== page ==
Greta Gerwig: ‘The number of female directors has gotten better. We’re not done yet’

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The reviews were gushing on the first day of the 77th Cannes film festival, as Barbie director Greta Gerwig took up her duties as this year’s jury president. Festival bosses variously hailed the American film-maker as a “cultural phenomenon”, a “heroine for modern times” and a woman who embodies “the future of cinema”. The fanfare was such that it almost drowned out the discord as the world’s premier movie showcase opened against a backdrop of threatened labour disputes and a rumoured report of alleged sexual abuse within the industry.

“This is beyond a dream come true,” said Gerwig, who presides over a nine-member jury that includes Japanese director Hirokazu Kore-eda and actors Lily Gladstone and Eva Green. “One of the favourite things that I do is to watch cinema and discuss it – and now I’m getting to do it with the most wonderful minds for 10 whole days. I’m still in shock that I’m here.”

Gerwig, 40, makes history as the first female American director to serve as a Cannes jury president. She began her career as an actor in the low-budget “mumblecore” movement of US cinema before directing the coming-of-age drama Lady Bird and the acclaimed 2019 adaptation of Little Women. The runaway success of 2023’s $1bn-earning Barbie, however, has made her the unofficial spokesperson for female representation in Hollywood and the film industry at large.

“I’ve been making movies for almost 20 years,” Gerwig said. “And this has never not been a question: increasing the number of female directors. In my lifetime it’s changed and gotten better. Every year I cheer because there are more women directors. We’re not done yet, but we are certainly moving in the right direction. It’s all about the long arc of history.”

The decision to invite Gerwig has been regarded as an important symbolic step for a festival which has in the past drawn criticism for its perceived lack of support for female talent. It follows Cannes’ appointment of veteran producer Iris Knobloch, who is now serving her second year as the festival’s overall president. “I feel that defending the cause of women is a big part of my role,” Knobloch said. “And if anything, I feel it much stronger than I did last year. We can see the progress being made, with many more films [by women] coming in and more women speaking up. That’s why having Greta Gerwig as jury president is so important. She is the future of cinema. But of course there is still a long, long way to go.”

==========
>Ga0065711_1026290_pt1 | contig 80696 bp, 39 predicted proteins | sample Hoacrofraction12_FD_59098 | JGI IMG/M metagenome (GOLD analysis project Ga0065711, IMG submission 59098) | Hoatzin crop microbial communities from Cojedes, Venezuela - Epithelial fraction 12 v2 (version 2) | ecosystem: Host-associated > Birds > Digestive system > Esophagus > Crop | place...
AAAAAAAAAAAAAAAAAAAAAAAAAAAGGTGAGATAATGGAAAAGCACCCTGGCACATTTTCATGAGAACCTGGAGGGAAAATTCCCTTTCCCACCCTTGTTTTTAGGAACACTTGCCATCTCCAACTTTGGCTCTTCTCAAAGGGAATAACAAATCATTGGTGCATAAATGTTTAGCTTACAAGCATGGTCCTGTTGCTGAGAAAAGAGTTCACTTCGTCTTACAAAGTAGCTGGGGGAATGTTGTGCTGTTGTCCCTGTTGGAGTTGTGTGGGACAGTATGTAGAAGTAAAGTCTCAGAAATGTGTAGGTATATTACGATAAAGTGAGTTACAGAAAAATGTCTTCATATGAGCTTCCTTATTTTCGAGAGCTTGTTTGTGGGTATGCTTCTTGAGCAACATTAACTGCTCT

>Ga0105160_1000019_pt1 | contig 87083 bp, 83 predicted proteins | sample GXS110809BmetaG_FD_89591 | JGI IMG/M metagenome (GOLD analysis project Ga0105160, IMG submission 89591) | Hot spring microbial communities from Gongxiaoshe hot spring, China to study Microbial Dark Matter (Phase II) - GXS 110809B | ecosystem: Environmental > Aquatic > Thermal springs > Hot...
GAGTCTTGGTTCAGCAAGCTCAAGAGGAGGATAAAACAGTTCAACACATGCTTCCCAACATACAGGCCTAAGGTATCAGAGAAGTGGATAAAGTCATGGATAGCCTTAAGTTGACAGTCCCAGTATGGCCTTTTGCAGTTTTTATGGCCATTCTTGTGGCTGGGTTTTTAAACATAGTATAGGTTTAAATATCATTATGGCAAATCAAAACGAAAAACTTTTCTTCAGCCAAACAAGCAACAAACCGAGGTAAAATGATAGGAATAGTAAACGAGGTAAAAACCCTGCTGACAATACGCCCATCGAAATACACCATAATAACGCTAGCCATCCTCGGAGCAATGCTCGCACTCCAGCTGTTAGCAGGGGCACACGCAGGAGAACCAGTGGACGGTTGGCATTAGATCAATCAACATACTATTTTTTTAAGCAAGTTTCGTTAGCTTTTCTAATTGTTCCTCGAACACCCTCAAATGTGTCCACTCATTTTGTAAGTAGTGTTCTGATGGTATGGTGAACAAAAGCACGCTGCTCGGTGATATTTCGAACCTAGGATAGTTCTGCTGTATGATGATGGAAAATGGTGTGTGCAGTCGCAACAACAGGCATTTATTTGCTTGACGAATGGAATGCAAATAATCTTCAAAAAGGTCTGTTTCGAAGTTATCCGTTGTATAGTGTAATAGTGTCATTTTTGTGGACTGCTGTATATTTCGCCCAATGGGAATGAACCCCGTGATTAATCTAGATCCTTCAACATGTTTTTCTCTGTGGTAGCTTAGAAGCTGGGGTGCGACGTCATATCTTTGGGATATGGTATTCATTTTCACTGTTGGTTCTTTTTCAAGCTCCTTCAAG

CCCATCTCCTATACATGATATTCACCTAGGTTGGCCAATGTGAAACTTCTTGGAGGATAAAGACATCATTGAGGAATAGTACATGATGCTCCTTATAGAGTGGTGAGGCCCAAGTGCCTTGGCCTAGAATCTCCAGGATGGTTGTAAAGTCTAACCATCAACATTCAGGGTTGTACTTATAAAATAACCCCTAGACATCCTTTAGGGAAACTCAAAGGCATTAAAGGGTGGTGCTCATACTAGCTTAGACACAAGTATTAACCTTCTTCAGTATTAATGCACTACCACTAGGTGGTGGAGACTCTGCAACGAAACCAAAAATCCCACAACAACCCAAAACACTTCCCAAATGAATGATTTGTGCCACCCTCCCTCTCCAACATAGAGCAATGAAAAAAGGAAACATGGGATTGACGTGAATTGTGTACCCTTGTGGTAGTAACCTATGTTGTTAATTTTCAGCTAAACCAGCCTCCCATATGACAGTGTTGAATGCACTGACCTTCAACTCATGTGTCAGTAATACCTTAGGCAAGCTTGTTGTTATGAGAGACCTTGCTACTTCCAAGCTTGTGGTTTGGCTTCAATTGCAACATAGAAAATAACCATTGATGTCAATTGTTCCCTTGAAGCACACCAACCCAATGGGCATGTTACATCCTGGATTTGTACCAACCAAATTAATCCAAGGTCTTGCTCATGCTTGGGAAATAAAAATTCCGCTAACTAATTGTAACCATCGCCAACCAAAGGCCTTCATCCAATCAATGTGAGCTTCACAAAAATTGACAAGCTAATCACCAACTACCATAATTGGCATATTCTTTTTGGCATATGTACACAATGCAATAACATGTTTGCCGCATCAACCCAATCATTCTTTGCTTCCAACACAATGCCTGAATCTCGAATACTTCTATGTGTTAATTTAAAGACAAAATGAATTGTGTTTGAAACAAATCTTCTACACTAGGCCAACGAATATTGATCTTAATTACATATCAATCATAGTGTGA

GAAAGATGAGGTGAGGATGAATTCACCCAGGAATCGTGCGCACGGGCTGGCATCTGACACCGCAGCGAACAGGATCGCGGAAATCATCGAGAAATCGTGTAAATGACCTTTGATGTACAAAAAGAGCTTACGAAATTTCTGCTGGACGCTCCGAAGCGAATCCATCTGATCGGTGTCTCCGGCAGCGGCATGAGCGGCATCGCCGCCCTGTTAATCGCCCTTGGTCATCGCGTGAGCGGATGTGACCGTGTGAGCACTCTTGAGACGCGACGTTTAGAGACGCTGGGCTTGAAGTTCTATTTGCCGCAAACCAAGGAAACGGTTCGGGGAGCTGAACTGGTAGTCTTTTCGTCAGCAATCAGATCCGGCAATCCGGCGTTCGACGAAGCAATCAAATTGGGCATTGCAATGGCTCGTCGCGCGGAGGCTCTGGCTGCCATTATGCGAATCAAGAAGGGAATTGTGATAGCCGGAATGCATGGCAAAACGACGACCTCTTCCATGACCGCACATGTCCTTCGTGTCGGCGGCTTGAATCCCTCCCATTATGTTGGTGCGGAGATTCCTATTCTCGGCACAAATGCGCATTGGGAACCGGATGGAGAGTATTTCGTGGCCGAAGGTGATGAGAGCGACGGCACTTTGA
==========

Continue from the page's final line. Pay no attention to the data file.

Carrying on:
Judged by the titles in the main competition, this promises to be a healthy edition of the Cannes film festival, showcasing fresh work from the likes of Francis Ford Coppola, David Cronenberg, Yorgos Lanthimos and Andrea Arnold. Off-screen, however, the forecast is more stormy. The schedule may yet be disrupted by a strike by festival workers protesting against proposed changes to French labour laws, while insiders are braced for the rumoured release of a #MeToo report that will charge several prominent actors and directors with instances of historical sexual abuse. “Remember that these are only rumours,” Knobloch said. “Personally I believe that they will remain only rumours – but we will see.”

At last year’s festival Thierry Frémaux, Cannes’ long-serving delegate-general, faced criticism for rolling out the red carpet for a disgraced Hollywood star, Johnny Depp. This year, by contrast, Frémaux has been at pains to promise “a festival without polemics and controversy”. It remains to be seen whether that ambition can be realised. Whether wittingly or not, Cannes appears to be drawn to trouble. Dissent and scandal are almost part of its DNA.

“The festival has always been a stage for debate and argument and liberal expression.” Knobloch admitted. “And I think it should remain that way. Sometimes controversy can be good. Too much conformity becomes boring. But it’s all about getting the balance right and keeping the main focus on cinema. Movies are a reflection of society. They contain and carry what’s happening in the world. Ideally it’s the movies that prompt all the debate and the politics. Ideally, in a perfect world, that would be how it worked.”


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